The World Health Organization (WHO) and the Centers for Disease Control (CDC) recommend different approaches to handwashing. A new study by WHO recommends a six-step approach to wash hands, compared to CDC’s three step approach. The study found that the six-step hand hygiene technique did a better job at killing a larger number of germs than the CDC hand cleaning method.

The study by WHO (journals.cambridge.org) was published last week in the journal “Infection Control & Hospital Epidemiology,” focuses on the use of hand sanitizer, which is often used in the hospital setting to prevent the transmission of infections. The lead researcher of the study, Jacqui Reilly, professor of infection prevention at Glasgow Caledonian University in Scotland, says “It’s quite a complex maneuver I describe it as a ballet dance.”

The WHO method includes rubbing palms together, interlacing fingers, and focusing on the backs of the fingers.  The CDC said in an Wall Street Journal article, it’s approach is similar but less detailed. “We’re on the same page here. We just do not get into that kind of detail in our guideline,” said Clifford McDonald, a CDC epidemiologist.

The WHO study conducted a randomized controlled trial of 120 doctors and nurses. The researchers found that those who used the WHO method, rather than the CDC handwashing instructions, had less bacteria on their hands. The researchers were surprised by the results, since their initial premise was to ask whether it is necessary to “make hand hygiene so complicated,” said Dr. Reilly. “The six-step method in our study was demonstrated to be superior,” she said.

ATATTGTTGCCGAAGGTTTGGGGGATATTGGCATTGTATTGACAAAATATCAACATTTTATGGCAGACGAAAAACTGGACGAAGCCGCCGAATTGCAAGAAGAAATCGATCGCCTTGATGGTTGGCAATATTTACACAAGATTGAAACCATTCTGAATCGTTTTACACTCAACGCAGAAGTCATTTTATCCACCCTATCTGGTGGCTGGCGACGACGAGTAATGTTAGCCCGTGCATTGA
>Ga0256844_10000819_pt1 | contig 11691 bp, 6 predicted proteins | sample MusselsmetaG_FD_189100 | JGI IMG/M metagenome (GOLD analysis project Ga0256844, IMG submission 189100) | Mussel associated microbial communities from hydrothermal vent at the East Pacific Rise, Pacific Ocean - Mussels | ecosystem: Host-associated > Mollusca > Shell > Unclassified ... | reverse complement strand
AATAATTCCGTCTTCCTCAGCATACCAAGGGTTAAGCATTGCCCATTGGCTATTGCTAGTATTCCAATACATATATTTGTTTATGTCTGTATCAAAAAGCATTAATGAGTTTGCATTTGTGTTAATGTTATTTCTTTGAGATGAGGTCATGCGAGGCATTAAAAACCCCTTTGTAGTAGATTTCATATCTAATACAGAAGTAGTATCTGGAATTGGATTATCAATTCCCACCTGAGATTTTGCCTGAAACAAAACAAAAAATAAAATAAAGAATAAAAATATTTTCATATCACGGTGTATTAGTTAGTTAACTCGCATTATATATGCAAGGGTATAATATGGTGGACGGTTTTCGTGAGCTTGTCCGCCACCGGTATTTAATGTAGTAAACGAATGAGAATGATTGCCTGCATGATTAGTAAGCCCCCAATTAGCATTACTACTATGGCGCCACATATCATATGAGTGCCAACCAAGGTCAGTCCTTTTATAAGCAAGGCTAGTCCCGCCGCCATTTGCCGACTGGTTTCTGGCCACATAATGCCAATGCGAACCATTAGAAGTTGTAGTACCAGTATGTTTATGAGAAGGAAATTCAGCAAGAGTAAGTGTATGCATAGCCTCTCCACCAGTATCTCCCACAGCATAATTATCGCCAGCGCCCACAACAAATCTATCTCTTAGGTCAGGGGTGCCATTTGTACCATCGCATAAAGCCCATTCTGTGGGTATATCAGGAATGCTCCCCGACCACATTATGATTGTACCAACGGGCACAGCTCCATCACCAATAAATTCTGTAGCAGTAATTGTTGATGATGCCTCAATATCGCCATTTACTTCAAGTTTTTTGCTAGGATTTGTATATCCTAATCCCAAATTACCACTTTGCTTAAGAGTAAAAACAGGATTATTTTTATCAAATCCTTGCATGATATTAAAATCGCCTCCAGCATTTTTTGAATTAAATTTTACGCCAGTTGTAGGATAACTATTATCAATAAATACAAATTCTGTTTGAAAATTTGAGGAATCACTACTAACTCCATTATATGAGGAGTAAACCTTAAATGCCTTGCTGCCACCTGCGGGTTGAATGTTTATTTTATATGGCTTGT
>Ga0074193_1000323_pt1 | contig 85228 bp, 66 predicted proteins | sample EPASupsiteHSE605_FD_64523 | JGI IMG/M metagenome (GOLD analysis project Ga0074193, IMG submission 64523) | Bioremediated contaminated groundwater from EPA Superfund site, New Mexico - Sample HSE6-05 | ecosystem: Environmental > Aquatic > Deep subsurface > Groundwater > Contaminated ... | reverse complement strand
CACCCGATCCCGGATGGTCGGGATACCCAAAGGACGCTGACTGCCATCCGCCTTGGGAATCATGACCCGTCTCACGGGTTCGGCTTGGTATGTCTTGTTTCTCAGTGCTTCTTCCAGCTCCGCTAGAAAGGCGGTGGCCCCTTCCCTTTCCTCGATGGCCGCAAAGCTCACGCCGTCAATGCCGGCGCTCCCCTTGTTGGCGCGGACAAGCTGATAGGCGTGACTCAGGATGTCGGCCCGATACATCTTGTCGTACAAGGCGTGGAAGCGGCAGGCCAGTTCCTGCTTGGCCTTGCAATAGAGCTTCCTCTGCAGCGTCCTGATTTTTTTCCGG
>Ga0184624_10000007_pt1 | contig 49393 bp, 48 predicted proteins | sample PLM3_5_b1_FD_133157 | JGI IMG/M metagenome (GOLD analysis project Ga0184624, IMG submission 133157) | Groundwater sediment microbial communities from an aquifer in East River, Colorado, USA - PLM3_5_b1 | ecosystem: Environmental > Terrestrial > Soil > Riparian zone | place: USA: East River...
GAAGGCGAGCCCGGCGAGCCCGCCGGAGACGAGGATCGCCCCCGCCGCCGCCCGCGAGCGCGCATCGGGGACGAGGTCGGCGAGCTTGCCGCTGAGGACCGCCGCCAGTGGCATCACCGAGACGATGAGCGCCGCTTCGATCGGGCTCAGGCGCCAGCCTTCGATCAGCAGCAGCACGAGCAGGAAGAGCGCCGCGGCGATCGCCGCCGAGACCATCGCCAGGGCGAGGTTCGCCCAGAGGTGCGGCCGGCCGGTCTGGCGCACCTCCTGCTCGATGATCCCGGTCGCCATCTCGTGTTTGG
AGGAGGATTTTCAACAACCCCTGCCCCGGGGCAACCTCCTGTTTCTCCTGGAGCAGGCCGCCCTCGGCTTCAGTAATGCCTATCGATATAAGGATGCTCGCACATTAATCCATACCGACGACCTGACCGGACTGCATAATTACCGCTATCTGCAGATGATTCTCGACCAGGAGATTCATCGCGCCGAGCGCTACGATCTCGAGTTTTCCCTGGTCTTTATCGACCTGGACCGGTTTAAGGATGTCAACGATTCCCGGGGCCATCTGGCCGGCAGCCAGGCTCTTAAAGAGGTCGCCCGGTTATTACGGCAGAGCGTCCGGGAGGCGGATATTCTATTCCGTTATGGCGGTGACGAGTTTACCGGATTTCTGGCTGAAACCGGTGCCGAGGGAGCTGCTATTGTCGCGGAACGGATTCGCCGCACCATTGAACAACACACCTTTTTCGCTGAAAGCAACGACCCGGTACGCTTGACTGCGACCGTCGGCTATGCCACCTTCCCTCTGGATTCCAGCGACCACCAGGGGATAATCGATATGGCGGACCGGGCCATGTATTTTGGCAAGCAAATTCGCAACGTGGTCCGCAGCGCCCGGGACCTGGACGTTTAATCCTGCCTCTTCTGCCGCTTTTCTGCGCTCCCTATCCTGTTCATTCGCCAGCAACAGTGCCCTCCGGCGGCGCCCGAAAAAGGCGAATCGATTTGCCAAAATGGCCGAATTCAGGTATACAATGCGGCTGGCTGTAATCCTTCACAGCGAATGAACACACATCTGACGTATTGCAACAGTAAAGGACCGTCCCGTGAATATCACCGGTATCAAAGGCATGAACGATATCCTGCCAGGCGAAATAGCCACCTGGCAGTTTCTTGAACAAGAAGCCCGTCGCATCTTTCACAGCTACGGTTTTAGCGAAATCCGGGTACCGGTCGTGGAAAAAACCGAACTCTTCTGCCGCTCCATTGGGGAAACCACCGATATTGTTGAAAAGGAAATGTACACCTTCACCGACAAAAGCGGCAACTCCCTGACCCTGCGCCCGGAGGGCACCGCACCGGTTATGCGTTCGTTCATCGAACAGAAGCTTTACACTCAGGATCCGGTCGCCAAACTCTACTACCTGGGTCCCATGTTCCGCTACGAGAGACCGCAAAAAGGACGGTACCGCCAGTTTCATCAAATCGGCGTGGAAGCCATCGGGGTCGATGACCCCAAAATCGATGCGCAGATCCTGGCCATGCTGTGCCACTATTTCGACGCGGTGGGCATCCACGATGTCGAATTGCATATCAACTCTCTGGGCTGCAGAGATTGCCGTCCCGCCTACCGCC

Only 65 percent of respondents were able to use the six-step hand washing method properly, versus 100 percent compliance by those using the CDC three step method.  Despite this fact, the six-step method proved to be more efficient in killing bacteria. The WHO study showed that it took 42.5 seconds to complete the six-step method, and 35 seconds to follow the more general CDC instructions. The study findings are important because hand-cleaning in the hospital setting is vital to reducing the potential to spread infections, and is a major public health issue.

Source: “A Pragmatic Randomized Controlled Trial of 6-Step vs 3-Step Hand Hygiene Technique in Acute Hospital Care in the United Kingdom,” journal “Infection & Hospital Epidemiology”

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